The psalmist next raised a question that required an emphatic “no” for the answer. Can the “throne” or seat of “destruction” (destructive injustice) be in partnership with YHWH, the very “throne” (the judicial authority it represents) that “frames mischief” or sanctions wrong by statute? The situation apparently was one where corrupt judges developed regulations that served the interests of the oppressors. Thus, lawless action came under the protection of the law. Whenever righteous persons stood in the way of corrupt aims, the judges apparently banded together to condemn such upright ones to death, thereby shedding innocent blood.

In the face of this deplorable situation, the psalmist looked to YHWH, the One who was as a protective stronghold or a secure refuge to him and a massive rock where he was on a solid footing and thus safe. Confidently, he concluded with the thought that YHWH would cause the evil of the corrupt ones to recoil upon them, wiping them out for their wickedness.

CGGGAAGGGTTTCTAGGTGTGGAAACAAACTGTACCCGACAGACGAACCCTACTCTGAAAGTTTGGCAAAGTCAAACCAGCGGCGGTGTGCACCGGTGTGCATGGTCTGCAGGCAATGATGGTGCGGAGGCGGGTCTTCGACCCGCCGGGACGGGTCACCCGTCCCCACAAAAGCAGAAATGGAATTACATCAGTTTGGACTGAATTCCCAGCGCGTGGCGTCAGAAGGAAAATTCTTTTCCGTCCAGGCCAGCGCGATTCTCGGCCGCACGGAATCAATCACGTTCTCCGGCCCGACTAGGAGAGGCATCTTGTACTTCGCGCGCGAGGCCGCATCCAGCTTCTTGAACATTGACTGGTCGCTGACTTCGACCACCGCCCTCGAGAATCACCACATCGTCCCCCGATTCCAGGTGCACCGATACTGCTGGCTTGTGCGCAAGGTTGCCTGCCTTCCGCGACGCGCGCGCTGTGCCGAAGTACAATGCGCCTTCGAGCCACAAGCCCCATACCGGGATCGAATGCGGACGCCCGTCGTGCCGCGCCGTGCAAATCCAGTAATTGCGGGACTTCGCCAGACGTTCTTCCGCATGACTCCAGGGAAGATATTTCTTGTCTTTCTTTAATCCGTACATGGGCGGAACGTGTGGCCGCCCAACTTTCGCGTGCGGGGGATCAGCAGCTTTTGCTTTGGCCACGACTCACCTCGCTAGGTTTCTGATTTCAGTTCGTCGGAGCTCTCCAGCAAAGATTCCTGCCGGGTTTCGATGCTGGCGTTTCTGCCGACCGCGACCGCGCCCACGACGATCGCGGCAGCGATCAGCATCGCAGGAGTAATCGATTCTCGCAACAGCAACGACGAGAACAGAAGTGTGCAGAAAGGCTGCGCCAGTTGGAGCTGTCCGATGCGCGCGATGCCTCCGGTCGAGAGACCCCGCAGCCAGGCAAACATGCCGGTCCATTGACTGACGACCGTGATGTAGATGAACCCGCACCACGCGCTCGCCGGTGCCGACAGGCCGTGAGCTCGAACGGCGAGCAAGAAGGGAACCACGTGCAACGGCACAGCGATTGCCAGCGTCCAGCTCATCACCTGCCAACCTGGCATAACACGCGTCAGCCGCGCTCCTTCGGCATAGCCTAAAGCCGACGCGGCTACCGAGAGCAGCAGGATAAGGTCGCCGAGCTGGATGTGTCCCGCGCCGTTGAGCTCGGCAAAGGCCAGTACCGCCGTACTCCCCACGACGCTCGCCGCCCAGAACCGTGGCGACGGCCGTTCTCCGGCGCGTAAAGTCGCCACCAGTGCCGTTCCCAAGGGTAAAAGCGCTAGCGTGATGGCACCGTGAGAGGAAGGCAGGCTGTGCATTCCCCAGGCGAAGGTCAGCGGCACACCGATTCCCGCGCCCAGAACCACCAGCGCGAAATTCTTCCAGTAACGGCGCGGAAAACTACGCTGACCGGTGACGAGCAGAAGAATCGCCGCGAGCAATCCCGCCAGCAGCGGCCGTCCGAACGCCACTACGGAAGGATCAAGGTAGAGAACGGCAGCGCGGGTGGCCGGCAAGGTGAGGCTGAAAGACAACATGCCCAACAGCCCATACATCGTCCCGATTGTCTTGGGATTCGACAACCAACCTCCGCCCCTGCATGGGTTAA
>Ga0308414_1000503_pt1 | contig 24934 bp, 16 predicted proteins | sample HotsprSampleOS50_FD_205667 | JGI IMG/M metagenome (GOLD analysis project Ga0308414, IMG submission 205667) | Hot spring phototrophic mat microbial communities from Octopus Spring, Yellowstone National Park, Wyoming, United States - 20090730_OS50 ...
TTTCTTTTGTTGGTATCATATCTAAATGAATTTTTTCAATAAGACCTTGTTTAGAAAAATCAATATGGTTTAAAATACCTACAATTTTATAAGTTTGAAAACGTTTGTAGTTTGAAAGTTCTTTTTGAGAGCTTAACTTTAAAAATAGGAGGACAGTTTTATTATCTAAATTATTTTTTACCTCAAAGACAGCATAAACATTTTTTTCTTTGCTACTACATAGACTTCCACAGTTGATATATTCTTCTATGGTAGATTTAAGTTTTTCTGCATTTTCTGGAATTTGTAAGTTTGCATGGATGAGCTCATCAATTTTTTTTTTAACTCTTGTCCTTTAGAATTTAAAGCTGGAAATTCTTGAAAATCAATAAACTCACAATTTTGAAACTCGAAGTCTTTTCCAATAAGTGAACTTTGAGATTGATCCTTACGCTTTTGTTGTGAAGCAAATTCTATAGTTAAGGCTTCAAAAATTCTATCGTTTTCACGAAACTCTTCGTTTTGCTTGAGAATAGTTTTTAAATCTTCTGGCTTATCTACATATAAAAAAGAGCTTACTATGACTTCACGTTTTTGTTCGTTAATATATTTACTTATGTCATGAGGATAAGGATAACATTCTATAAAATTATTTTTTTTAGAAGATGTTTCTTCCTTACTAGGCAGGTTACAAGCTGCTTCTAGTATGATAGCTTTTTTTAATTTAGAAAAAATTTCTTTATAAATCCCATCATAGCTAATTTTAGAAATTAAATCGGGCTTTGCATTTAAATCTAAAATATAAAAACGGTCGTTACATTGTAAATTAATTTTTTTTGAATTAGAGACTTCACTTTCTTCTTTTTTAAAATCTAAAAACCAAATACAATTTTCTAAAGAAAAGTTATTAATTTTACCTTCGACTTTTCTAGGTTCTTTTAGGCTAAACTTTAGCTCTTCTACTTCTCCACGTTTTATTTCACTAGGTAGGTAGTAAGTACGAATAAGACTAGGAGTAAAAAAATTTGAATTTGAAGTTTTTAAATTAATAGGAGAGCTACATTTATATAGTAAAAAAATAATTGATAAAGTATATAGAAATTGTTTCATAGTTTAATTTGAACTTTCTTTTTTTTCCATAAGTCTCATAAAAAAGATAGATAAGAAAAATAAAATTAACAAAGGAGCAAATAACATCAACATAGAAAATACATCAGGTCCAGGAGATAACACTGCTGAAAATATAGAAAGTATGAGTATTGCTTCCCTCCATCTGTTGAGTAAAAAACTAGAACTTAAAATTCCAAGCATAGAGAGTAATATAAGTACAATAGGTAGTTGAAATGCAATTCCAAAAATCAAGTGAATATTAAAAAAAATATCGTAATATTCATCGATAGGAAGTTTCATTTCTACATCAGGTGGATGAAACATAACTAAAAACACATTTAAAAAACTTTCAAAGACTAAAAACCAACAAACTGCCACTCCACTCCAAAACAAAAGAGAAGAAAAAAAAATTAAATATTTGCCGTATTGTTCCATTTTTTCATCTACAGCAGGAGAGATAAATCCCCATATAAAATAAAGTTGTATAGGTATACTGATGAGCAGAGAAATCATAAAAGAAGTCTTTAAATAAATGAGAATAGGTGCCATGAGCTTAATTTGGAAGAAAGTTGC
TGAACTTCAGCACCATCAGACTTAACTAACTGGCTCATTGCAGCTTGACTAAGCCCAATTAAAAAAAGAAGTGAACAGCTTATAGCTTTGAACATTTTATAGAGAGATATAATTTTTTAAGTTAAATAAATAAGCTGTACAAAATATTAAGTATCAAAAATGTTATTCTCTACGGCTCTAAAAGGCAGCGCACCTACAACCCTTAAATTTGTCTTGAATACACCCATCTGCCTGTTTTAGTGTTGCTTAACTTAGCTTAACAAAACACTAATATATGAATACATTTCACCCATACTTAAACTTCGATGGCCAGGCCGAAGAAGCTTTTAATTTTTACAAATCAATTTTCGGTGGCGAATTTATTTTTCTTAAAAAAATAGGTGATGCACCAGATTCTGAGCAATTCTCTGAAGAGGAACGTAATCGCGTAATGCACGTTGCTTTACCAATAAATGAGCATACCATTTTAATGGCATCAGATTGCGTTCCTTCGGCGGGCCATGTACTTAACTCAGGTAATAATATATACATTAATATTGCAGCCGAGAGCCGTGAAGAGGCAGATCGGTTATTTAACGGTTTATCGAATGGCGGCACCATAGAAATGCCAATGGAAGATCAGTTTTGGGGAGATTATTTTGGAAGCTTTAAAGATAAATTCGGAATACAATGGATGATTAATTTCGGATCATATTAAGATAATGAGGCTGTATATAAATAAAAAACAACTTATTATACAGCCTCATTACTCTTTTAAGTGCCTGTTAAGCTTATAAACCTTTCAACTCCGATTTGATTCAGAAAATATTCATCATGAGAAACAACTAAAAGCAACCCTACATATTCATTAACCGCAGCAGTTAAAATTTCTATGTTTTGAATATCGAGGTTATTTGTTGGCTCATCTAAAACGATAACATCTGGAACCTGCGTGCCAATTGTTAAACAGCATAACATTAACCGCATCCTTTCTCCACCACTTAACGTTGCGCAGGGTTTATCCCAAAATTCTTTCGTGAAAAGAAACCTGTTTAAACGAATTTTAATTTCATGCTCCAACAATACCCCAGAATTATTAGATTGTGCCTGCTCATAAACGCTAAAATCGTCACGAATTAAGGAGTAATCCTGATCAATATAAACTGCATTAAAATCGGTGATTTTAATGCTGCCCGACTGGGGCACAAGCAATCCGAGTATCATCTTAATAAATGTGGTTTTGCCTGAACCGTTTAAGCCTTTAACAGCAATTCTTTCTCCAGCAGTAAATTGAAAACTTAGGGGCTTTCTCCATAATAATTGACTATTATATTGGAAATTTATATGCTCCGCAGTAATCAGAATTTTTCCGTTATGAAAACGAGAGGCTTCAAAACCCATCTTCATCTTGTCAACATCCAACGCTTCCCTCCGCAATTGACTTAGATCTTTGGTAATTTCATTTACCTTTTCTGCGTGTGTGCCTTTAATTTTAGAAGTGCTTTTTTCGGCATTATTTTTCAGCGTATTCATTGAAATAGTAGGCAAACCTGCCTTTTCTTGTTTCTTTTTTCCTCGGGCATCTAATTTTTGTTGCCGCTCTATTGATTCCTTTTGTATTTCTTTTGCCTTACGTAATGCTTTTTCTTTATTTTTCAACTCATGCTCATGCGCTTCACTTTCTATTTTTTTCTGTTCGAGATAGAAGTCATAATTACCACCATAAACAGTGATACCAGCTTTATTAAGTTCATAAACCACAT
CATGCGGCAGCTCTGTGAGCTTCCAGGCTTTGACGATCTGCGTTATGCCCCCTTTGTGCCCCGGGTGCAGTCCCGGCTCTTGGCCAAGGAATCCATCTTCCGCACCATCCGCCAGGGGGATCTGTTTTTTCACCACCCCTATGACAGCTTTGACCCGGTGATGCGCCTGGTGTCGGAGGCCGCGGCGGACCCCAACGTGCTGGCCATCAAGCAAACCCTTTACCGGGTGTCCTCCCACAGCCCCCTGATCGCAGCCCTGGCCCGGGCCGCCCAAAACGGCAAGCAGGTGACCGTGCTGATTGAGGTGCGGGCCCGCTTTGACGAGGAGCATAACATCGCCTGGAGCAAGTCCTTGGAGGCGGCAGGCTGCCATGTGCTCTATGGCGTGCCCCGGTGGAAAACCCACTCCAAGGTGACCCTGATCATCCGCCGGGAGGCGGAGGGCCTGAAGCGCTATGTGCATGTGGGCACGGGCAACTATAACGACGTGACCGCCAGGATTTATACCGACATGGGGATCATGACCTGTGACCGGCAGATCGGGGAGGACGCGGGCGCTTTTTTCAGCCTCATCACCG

Unlike the Masoretic Text, the Septuagint does include a superscription: “Psalm to David; on the fourth [day] of the weeks.” The plural of sábbaton is here commonly understood to mean “weeks,” not sabbaths.

After verse 15, the Septuagint has the designation that translates “selah,” but it is missing in the Masoretic Text. For the possible significance of “selah,” see Psalm 3.

Regarding the meaning of chésed and the corresponding Septuagint rendering éleos, see Psalm 5.

For a discussion of the divine name (YHWH), see Psalm 1.